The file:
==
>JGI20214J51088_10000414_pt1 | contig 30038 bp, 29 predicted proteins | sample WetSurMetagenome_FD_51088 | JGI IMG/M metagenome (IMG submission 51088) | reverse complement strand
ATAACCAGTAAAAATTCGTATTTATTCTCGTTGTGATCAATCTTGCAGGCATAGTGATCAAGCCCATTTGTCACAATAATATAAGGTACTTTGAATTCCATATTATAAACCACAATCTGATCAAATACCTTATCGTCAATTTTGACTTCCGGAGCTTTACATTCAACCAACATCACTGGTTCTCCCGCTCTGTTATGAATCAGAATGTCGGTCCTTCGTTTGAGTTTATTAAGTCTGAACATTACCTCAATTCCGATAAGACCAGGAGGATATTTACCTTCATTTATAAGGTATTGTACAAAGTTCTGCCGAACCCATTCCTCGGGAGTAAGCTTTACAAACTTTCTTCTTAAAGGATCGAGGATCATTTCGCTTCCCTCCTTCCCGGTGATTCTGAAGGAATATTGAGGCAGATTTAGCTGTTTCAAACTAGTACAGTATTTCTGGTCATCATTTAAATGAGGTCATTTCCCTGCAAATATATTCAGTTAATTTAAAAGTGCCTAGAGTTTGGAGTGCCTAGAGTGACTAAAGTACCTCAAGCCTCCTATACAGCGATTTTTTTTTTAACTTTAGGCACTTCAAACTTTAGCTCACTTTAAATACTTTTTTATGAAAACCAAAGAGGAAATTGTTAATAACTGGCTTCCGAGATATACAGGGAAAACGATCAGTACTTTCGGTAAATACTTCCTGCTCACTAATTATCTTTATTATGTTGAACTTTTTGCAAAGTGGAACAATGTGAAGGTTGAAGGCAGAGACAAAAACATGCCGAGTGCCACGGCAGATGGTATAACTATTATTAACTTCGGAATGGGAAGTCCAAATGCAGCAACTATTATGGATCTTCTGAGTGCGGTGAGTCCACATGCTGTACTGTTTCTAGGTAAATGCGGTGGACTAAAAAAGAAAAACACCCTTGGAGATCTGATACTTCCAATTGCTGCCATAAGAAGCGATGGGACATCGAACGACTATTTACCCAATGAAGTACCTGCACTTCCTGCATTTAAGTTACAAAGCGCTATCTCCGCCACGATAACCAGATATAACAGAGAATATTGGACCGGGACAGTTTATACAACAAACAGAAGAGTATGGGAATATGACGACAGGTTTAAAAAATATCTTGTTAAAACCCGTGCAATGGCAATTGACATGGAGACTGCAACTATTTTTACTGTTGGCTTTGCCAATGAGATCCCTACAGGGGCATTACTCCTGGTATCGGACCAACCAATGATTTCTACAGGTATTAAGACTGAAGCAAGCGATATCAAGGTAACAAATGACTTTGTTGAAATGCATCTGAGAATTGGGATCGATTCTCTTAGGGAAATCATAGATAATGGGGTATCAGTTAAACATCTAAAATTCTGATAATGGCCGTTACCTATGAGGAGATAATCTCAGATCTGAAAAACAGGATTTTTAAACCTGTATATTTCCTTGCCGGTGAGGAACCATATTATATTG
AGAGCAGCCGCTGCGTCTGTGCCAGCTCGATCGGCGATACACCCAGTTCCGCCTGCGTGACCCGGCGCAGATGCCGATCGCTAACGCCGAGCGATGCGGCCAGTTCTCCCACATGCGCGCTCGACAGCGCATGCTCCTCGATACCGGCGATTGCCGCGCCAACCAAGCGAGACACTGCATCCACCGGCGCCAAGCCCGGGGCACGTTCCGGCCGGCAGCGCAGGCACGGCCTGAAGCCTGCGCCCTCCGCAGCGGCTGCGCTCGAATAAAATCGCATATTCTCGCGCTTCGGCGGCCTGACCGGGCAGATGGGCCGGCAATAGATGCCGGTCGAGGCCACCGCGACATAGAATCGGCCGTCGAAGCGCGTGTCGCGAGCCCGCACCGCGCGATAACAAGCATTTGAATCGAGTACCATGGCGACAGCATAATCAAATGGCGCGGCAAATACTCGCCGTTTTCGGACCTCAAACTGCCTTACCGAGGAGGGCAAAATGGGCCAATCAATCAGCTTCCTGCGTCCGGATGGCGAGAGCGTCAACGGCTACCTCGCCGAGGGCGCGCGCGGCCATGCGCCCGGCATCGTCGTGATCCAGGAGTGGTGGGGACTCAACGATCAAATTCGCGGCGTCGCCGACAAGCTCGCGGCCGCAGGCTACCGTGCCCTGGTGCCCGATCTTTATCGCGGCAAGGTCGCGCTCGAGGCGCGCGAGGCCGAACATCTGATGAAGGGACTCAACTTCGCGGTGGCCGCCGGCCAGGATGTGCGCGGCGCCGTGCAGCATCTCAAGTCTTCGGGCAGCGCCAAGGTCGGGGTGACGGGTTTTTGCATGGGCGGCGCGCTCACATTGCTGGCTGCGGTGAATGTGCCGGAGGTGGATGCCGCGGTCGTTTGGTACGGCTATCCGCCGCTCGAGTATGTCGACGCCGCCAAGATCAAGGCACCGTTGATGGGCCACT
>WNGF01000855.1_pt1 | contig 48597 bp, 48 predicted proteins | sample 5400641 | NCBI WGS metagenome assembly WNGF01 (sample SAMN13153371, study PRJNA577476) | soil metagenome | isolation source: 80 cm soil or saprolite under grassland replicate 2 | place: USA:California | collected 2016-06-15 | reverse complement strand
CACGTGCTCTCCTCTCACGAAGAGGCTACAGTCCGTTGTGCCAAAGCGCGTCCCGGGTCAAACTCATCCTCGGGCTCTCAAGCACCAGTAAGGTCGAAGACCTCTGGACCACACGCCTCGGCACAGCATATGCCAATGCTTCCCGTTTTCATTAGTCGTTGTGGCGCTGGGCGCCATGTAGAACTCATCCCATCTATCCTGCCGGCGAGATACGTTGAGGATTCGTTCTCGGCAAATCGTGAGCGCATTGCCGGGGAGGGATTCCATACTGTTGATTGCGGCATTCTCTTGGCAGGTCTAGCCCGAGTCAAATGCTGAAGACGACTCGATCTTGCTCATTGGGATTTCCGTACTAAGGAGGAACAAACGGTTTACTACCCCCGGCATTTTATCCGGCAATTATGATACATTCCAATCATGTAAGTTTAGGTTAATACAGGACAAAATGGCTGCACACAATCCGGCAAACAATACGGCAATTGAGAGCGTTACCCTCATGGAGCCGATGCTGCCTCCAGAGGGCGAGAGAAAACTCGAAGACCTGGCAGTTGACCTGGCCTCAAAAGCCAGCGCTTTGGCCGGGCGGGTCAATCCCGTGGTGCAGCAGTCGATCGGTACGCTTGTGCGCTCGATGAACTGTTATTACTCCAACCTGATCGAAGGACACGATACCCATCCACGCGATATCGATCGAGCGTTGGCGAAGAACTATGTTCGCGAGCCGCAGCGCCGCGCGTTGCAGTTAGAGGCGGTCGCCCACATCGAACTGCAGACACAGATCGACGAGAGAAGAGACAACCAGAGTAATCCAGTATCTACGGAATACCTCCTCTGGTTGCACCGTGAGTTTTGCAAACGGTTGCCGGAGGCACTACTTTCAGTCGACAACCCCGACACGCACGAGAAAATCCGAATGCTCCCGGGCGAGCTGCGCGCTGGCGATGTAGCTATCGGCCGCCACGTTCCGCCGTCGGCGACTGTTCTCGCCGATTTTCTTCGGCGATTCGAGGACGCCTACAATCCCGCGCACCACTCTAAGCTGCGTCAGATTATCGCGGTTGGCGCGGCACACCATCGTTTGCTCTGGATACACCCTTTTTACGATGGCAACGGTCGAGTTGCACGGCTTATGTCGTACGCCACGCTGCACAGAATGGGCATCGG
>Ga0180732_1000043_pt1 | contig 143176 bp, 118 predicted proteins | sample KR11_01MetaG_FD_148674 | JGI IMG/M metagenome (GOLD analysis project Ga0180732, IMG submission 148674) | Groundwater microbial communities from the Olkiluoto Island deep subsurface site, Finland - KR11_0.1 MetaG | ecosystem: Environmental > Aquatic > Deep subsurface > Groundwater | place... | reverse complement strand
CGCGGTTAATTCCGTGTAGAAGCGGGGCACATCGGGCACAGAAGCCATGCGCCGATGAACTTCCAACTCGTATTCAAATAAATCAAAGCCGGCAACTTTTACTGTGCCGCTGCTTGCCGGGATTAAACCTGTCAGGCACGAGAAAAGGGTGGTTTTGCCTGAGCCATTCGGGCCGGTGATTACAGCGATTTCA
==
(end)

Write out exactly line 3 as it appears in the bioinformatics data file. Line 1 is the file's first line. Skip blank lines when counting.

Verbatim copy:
AGAGCAGCCGCTGCGTCTGTGCCAGCTCGATCGGCGATACACCCAGTTCCGCCTGCGTGACCCGGCGCAGATGCCGATCGCTAACGCCGAGCGATGCGGCCAGTTCTCCCACATGCGCGCTCGACAGCGCATGCTCCTCGATACCGGCGATTGCCGCGCCAACCAAGCGAGACACTGCATCCACCGGCGCCAAGCCCGGGGCACGTTCCGGCCGGCAGCGCAGGCACGGCCTGAAGCCTGCGCCCTCCGCAGCGGCTGCGCTCGAATAAAATCGCATATTCTCGCGCTTCGGCGGCCTGACCGGGCAGATGGGCCGGCAATAGATGCCGGTCGAGGCCACCGCGACATAGAATCGGCCGTCGAAGCGCGTGTCGCGAGCCCGCACCGCGCGATAACAAGCATTTGAATCGAGTACCATGGCGACAGCATAATCAAATGGCGCGGCAAATACTCGCCGTTTTCGGACCTCAAACTGCCTTACCGAGGAGGGCAAAATGGGCCAATCAATCAGCTTCCTGCGTCCGGATGGCGAGAGCGTCAACGGCTACCTCGCCGAGGGCGCGCGCGGCCATGCGCCCGGCATCGTCGTGATCCAGGAGTGGTGGGGACTCAACGATCAAATTCGCGGCGTCGCCGACAAGCTCGCGGCCGCAGGCTACCGTGCCCTGGTGCCCGATCTTTATCGCGGCAAGGTCGCGCTCGAGGCGCGCGAGGCCGAACATCTGATGAAGGGACTCAACTTCGCGGTGGCCGCCGGCCAGGATGTGCGCGGCGCCGTGCAGCATCTCAAGTCTTCGGGCAGCGCCAAGGTCGGGGTGACGGGTTTTTGCATGGGCGGCGCGCTCACATTGCTGGCTGCGGTGAATGTGCCGGAGGTGGATGCCGCGGTCGTTTGGTACGGCTATCCGCCGCTCGAGTATGTCGACGCCGCCAAGATCAAGGCACCGTTGATGGGCCACT